It is undeniable that we now live in a multitasking culture. We’re no longer impressed that our cell phones can make a call from nearly anywhere in the world. Instead we’re frustrated if it can’t make a phone call while we listen to music and play Angry Birds all at the same time.
Some argue that this implies certain attention-deficit tendencies in our generation, but I believe that it is only a compliment to our efficiency. Why should I only focus on one task when technology has made it so I can juggle three? Why should I give a class all of my attention when I can get by playing computer games in the back row? Why do professors care enough to ban computers in their classrooms?
The first and most obvious complaint with a laptop ban is that it punishes the students who truly prefer to take notes on their computers. In first and second grade, when I was still learning how to have legible handwriting, I’ll admit that I didn’t try very hard. This was not because I was lazy but rather because, even as a 7-year-old, I could see the writing on the wall — or should I say the neatly typed text on the wall.
I knew even back then that the idea of turning in anything handwritten in the future in either an academic or professional setting was ludicrous. Even my 7-year-old mind knew that I wouldn’t be taking my flying car to college only to write things out by hand.
Now, in 2011, I find myself sitting in a college classroom deprived of both my computer and my flying car. I understand why professors would prefer not to have students browsing Facebook in class, but without being able to type my notes, as I’m sure many of my classmates would agree, I am completely lost.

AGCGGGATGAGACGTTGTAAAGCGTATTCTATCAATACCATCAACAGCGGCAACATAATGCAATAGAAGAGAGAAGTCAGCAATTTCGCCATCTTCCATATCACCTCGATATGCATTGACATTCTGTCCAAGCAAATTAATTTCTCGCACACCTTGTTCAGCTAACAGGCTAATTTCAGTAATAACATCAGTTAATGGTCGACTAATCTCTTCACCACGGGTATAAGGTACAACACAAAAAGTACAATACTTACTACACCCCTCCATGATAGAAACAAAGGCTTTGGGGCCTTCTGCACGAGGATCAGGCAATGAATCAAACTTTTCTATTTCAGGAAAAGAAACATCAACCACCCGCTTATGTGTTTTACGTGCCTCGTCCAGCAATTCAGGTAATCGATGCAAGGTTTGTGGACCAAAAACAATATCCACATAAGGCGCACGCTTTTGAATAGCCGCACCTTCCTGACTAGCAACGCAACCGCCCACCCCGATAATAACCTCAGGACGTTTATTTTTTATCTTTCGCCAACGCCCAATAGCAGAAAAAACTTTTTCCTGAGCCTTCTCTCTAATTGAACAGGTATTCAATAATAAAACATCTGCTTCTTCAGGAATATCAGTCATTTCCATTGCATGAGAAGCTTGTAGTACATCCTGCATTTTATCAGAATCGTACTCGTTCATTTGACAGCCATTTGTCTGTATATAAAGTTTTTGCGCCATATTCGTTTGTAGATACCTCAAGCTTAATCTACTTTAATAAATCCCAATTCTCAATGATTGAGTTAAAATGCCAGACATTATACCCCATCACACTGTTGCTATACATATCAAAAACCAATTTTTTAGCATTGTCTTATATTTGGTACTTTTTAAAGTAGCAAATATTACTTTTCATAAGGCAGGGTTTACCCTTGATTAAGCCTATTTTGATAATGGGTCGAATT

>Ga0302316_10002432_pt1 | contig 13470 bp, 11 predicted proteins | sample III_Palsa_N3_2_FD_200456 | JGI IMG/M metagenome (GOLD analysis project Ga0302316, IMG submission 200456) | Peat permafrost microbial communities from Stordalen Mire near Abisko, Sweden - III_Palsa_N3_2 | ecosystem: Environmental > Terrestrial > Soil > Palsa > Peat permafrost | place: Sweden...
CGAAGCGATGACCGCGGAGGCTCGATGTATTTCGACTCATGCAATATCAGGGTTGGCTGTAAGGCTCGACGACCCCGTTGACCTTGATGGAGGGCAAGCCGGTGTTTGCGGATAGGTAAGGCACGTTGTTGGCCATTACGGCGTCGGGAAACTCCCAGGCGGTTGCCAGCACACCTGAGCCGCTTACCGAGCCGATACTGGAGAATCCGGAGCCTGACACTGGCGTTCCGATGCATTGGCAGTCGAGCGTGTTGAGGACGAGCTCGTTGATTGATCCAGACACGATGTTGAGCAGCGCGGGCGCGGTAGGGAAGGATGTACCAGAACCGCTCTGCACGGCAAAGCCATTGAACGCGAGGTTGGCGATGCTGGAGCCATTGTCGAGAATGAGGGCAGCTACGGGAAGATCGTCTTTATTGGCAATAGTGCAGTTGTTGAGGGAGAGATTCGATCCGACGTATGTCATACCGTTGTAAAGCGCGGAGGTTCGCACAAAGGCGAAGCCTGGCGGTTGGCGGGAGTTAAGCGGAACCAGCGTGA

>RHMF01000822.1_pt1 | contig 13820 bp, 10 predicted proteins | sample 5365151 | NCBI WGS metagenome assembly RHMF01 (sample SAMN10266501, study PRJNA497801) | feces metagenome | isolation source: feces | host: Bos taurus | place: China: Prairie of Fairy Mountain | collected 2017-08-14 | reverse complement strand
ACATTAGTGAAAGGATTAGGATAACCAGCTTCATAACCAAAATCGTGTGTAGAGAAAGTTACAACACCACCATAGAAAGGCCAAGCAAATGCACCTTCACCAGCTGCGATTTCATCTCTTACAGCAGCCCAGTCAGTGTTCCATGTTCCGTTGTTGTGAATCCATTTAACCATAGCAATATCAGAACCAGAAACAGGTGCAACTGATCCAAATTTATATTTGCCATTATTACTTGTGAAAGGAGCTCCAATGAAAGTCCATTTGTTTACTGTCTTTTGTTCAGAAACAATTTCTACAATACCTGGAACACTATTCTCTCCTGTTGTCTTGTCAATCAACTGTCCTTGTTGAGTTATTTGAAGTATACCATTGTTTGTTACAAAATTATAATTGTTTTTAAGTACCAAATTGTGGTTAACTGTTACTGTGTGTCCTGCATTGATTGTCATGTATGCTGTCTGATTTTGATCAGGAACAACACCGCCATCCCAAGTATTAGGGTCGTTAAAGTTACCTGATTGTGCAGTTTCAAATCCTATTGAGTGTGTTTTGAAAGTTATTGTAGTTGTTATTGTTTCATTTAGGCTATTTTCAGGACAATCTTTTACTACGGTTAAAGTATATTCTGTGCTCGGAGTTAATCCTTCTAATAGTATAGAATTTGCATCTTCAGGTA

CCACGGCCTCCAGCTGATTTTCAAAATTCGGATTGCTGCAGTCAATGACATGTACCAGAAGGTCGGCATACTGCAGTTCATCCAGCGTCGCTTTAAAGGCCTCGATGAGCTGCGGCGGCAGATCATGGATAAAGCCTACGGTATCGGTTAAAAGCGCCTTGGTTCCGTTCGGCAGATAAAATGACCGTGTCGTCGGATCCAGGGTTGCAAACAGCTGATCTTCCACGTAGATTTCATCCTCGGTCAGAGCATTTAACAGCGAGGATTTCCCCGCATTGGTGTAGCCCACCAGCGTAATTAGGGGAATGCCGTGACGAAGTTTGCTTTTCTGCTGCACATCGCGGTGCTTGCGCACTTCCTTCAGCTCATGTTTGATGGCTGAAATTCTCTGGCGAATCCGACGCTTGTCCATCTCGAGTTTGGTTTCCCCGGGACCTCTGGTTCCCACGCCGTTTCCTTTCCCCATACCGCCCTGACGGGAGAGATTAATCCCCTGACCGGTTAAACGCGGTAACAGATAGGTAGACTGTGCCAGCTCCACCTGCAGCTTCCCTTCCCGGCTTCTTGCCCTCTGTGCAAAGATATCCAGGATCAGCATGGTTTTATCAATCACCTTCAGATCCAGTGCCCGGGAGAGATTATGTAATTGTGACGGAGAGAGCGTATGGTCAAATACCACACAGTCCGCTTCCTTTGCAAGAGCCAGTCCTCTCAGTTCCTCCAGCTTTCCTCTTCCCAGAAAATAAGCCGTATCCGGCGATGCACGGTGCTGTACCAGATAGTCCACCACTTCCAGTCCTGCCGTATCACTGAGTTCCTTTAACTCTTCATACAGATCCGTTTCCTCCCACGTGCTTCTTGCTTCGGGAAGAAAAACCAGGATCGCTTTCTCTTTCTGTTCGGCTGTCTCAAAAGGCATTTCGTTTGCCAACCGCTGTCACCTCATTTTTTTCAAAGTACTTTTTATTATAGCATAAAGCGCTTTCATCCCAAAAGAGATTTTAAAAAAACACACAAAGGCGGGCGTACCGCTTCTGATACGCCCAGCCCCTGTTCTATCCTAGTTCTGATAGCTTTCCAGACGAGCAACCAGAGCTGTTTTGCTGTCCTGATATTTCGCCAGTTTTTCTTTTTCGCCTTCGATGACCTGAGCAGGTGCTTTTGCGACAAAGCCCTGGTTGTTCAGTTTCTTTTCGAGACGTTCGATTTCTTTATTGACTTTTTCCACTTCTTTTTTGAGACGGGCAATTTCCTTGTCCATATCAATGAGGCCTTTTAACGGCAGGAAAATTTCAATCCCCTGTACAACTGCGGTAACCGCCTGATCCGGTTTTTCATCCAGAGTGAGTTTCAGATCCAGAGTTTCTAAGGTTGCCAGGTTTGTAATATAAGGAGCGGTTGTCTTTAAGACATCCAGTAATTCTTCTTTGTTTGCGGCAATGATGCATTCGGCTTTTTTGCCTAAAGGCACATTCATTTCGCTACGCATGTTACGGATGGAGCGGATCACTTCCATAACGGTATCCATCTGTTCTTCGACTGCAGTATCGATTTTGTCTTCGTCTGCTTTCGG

I have sat through countless tirades by professors on the first day of class explaining their “no-computer” rules and the terrible distractions that computers can be, but I can never help but think “so what?” Maybe I do lack self-control and can’t help but stray from my note-taking to check my e-mail or watch a cat play the piano, but why does it matter? If I don’t distract my classmates and don’t disturb the class, then I don’t see why I can’t do whatever I want during lecture.
One could argue that getting an A in a class by doing the bare minimum is a gross waste of an educational opportunity. We pay this school and our professors to be given the opportunity to learn, and if I waste these opportunities by spending class time playing solitaire or, say, writing a column for Pipe Dream, then I’m just wasting my money. At the end of the day it’s the professor’s job to teach and it’s my job to learn.
I’ll admit it. I understand that it’s rude. My professor is trying to help me and I’m not paying attention. But what if my professor’s class doesn’t require my full attention? What if I have an A in the class just from reading the assigned books and half-listening during lecture? Why shouldn’t I be able to download a movie, play Minesweeper and untag photos of myself from last weekend while you drone on about things I read the night before?
In the workplace, later in my life, if I devout my full attention to something that only needs a third of it or perhaps even none of it then I’m wasting time and money for my company. It’s time that professors understand that for our future careers, learning efficiency, multitasking, and how to prioritize work is far more practically important than knowing Caesar’s birthday.